Lisa Miskovsky has several claims to fame; she already has a greatest hits album, once competed as part of the Swedish national snowboarding team, and wrote the lyrics to Backstreet Boys’ worldwide hit ‘Shape Of My Heart’ (not in that order). Indeed, having taken home two Swedish Grammis and won several other awards, Miskovsky is one of Scandinavia’s most renowned popstars. In the UK, however, her name is not nearly as familiar, so it may come as surprise to some that Violent Sky is album number five from the major-label artist. Stylistically, it’s most definitely a pop release, but one with a distinct texture. A super-engineered electricity runs through most of the record, returning us to the heady days of 1980s power-pop so convincingly that you can almost touch the phenomenal cheekbones of Belinda Carlisle. But, thanks in part to co-writer and producer Björn Yttling (Lykke Li, Sarah Blasko), there’s more to Violent Sky than simply varnished, soaring choruses and pumping, heartbeat drums. It’s slick, yes, but it tries to keeps things fresh; no track here is too akin to its neighbours.
Impressively for such a varied album, Miskovsky is purported to have played almost every instrument on the album herself, working out of her own studio. Opener ‘This Fire’ is the track that bears Yttling’s production trademarks most obviously. Boasting a hypnotic chant and driving, bongo-style rhythms, with a less ardent, polished vocal it would not sound out of place on Lykke Li’s latest album; or, if more overblown, could even rival Shakira. Like the Colombian megastar, Miskovsky has a way with lyrics that’s often engaging; not deep, but curious, and never more so than on the bizarre ‘Silver Shoes’, a relationship yarn told through the dancefloor adventures of a shiny pair of heels. ‘A Little High’ is a far more personal song, and on such an electronic-focused, urbanely produced album, the metallic scrape of fingers moving thoughtfully down guitar strings is refreshing to hear. The production may be inches thick but the out-and-out pop traits of Violent Sky prove to be surprisingly endearing, the air above sometimes yielding to a fist-pump of pleasure – guilty or otherwise.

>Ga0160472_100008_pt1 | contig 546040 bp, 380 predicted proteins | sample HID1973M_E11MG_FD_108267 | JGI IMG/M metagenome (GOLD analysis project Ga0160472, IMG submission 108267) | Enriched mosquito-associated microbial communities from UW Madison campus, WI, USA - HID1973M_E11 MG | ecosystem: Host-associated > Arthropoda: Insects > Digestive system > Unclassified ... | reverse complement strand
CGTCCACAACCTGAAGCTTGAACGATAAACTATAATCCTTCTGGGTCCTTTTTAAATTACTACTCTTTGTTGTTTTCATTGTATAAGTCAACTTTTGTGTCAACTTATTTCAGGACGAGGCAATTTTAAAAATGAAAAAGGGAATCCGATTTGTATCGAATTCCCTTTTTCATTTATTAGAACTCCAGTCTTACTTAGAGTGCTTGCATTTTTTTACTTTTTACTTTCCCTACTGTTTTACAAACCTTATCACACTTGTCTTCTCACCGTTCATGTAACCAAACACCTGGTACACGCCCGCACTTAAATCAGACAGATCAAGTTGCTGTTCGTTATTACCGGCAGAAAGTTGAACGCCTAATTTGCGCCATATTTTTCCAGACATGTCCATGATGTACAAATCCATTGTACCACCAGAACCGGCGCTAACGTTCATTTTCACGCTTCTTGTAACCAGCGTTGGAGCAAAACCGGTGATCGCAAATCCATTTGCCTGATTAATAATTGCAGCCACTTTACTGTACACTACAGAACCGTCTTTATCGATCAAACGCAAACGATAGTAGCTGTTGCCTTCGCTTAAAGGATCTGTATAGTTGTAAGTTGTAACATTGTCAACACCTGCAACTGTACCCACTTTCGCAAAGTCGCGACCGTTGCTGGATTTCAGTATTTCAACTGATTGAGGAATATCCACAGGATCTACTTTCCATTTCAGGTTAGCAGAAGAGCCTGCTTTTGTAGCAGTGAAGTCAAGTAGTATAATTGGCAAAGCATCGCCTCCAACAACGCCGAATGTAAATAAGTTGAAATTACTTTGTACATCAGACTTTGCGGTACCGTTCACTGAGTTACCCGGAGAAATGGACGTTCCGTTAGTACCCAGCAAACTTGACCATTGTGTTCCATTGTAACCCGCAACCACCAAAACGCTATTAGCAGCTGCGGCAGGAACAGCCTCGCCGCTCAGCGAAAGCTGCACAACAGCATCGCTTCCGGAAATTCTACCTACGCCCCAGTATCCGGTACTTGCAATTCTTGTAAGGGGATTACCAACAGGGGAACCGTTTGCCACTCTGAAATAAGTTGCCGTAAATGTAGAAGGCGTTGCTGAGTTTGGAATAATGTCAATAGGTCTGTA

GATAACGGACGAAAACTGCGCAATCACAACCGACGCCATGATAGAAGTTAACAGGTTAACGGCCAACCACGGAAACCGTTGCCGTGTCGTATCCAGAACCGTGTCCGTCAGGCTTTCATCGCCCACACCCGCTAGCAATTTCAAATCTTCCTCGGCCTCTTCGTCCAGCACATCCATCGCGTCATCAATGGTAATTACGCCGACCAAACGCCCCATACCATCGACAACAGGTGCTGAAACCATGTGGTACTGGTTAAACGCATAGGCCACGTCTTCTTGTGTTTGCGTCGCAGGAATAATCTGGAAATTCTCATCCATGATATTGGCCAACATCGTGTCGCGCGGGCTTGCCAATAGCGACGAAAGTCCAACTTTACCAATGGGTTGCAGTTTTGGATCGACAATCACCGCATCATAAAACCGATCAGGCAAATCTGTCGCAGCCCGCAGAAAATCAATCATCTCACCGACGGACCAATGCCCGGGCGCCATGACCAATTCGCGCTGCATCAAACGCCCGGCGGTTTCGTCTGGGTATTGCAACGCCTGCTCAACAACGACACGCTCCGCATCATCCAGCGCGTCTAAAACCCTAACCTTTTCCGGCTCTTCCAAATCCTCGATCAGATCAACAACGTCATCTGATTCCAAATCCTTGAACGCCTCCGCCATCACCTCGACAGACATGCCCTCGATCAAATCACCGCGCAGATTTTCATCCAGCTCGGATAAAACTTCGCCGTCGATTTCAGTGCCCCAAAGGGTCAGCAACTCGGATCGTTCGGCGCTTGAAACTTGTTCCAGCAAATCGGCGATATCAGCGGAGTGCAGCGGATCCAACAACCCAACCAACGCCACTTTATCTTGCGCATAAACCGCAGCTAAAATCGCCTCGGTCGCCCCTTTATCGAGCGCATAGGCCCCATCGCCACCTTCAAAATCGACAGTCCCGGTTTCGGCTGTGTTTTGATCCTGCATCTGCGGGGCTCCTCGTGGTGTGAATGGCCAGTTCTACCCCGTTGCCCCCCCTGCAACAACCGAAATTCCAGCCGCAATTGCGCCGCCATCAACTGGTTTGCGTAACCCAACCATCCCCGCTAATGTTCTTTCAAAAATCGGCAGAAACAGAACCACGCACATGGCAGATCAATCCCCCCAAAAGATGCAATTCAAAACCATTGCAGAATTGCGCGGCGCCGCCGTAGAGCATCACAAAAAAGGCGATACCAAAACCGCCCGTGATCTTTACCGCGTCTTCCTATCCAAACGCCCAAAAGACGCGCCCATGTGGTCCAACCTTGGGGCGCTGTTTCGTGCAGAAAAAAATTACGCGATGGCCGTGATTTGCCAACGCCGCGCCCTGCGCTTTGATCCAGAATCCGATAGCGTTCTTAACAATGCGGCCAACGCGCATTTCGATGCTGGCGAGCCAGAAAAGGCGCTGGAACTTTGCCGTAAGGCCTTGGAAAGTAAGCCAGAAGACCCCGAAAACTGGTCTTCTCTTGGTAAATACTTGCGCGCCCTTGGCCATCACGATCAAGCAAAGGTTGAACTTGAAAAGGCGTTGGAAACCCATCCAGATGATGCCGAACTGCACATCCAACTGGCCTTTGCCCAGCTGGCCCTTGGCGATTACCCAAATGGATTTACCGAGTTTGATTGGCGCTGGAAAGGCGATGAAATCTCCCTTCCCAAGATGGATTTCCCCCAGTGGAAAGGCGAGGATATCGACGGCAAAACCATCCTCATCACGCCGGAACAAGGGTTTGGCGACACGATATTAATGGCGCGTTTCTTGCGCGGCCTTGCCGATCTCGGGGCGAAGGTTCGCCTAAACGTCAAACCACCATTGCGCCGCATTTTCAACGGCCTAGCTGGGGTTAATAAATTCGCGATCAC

[Columbia; January 31, 2011]
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